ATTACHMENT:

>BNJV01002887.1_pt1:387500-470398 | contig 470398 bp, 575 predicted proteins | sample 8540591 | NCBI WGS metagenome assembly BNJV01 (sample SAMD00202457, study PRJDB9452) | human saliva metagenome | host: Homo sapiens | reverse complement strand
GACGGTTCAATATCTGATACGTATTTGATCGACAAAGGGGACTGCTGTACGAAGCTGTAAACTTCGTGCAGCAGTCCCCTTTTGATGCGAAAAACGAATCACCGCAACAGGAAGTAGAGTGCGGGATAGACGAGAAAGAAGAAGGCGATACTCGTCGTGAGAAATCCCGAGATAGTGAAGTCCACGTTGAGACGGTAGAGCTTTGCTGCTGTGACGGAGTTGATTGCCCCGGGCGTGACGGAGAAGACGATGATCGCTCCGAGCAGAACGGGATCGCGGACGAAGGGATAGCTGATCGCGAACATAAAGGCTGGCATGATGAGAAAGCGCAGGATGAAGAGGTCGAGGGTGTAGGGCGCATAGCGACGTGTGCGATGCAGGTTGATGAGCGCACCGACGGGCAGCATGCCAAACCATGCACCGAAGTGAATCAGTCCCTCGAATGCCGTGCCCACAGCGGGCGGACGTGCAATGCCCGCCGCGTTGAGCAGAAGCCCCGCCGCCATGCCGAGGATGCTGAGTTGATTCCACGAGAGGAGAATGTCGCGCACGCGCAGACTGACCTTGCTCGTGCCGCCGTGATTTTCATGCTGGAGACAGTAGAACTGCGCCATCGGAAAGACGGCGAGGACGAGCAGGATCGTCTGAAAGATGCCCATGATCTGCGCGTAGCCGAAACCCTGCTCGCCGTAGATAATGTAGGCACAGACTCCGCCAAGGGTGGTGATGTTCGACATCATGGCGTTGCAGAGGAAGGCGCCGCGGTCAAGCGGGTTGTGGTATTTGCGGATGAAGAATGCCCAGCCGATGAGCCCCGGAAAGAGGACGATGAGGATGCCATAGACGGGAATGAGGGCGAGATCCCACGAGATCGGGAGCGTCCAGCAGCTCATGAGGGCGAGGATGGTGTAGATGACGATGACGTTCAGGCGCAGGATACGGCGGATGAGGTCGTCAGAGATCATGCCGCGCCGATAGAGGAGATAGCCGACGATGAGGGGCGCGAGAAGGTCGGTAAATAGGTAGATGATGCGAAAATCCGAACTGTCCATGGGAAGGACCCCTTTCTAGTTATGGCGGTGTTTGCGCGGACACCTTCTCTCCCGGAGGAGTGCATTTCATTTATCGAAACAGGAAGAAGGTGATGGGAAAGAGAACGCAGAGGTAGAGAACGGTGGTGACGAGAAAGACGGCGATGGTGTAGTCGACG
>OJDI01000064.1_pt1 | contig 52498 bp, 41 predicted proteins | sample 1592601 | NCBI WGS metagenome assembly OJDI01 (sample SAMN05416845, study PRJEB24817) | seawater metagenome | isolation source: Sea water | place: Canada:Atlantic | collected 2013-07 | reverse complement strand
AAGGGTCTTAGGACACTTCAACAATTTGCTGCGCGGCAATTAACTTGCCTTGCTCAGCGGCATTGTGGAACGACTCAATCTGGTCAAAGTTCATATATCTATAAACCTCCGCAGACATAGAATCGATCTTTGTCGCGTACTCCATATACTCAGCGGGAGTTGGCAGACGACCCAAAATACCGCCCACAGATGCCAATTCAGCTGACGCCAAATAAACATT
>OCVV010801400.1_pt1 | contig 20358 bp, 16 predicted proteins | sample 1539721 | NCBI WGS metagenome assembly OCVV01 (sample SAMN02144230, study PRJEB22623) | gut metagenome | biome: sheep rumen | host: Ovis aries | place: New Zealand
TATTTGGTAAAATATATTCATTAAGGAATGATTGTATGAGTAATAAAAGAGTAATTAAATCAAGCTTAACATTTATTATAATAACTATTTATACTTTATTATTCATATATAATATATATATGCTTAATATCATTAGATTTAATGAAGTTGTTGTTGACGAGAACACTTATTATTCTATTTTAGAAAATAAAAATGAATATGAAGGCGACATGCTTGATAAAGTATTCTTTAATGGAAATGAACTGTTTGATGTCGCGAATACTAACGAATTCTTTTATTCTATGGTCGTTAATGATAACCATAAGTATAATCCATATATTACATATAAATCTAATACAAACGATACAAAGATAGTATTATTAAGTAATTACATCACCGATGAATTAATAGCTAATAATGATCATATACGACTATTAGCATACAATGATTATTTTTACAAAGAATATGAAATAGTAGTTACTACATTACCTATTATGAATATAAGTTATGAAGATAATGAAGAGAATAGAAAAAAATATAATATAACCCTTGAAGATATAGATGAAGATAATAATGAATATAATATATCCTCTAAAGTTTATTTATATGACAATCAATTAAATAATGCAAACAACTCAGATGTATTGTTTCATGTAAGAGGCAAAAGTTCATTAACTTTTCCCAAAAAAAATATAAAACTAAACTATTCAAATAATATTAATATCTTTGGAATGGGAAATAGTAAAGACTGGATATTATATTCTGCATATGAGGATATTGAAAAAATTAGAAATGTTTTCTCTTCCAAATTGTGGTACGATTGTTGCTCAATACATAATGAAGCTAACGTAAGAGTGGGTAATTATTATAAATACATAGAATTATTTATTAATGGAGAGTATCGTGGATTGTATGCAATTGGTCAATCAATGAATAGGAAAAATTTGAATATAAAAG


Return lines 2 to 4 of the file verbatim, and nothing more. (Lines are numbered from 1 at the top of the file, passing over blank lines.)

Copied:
GACGGTTCAATATCTGATACGTATTTGATCGACAAAGGGGACTGCTGTACGAAGCTGTAAACTTCGTGCAGCAGTCCCCTTTTGATGCGAAAAACGAATCACCGCAACAGGAAGTAGAGTGCGGGATAGACGAGAAAGAAGAAGGCGATACTCGTCGTGAGAAATCCCGAGATAGTGAAGTCCACGTTGAGACGGTAGAGCTTTGCTGCTGTGACGGAGTTGATTGCCCCGGGCGTGACGGAGAAGACGATGATCGCTCCGAGCAGAACGGGATCGCGGACGAAGGGATAGCTGATCGCGAACATAAAGGCTGGCATGATGAGAAAGCGCAGGATGAAGAGGTCGAGGGTGTAGGGCGCATAGCGACGTGTGCGATGCAGGTTGATGAGCGCACCGACGGGCAGCATGCCAAACCATGCACCGAAGTGAATCAGTCCCTCGAATGCCGTGCCCACAGCGGGCGGACGTGCAATGCCCGCCGCGTTGAGCAGAAGCCCCGCCGCCATGCCGAGGATGCTGAGTTGATTCCACGAGAGGAGAATGTCGCGCACGCGCAGACTGACCTTGCTCGTGCCGCCGTGATTTTCATGCTGGAGACAGTAGAACTGCGCCATCGGAAAGACGGCGAGGACGAGCAGGATCGTCTGAAAGATGCCCATGATCTGCGCGTAGCCGAAACCCTGCTCGCCGTAGATAATGTAGGCACAGACTCCGCCAAGGGTGGTGATGTTCGACATCATGGCGTTGCAGAGGAAGGCGCCGCGGTCAAGCGGGTTGTGGTATTTGCGGATGAAGAATGCCCAGCCGATGAGCCCCGGAAAGAGGACGATGAGGATGCCATAGACGGGAATGAGGGCGAGATCCCACGAGATCGGGAGCGTCCAGCAGCTCATGAGGGCGAGGATGGTGTAGATGACGATGACGTTCAGGCGCAGGATACGGCGGATGAGGTCGTCAGAGATCATGCCGCGCCGATAGAGGAGATAGCCGACGATGAGGGGCGCGAGAAGGTCGGTAAATAGGTAGATGATGCGAAAATCCGAACTGTCCATGGGAAGGACCCCTTTCTAGTTATGGCGGTGTTTGCGCGGACACCTTCTCTCCCGGAGGAGTGCATTTCATTTATCGAAACAGGAAGAAGGTGATGGGAAAGAGAACGCAGAGGTAGAGAACGGTGGTGACGAGAAAGACGGCGATGGTGTAGTCGACG
>OJDI01000064.1_pt1 | contig 52498 bp, 41 predicted proteins | sample 1592601 | NCBI WGS metagenome assembly OJDI01 (sample SAMN05416845, study PRJEB24817) | seawater metagenome | isolation source: Sea water | place: Canada:Atlantic | collected 2013-07 | reverse complement strand
AAGGGTCTTAGGACACTTCAACAATTTGCTGCGCGGCAATTAACTTGCCTTGCTCAGCGGCATTGTGGAACGACTCAATCTGGTCAAAGTTCATATATCTATAAACCTCCGCAGACATAGAATCGATCTTTGTCGCGTACTCCATATACTCAGCGGGAGTTGGCAGACGACCCAAAATACCGCCCACAGATGCCAATTCAGCTGACGCCAAATAAACATT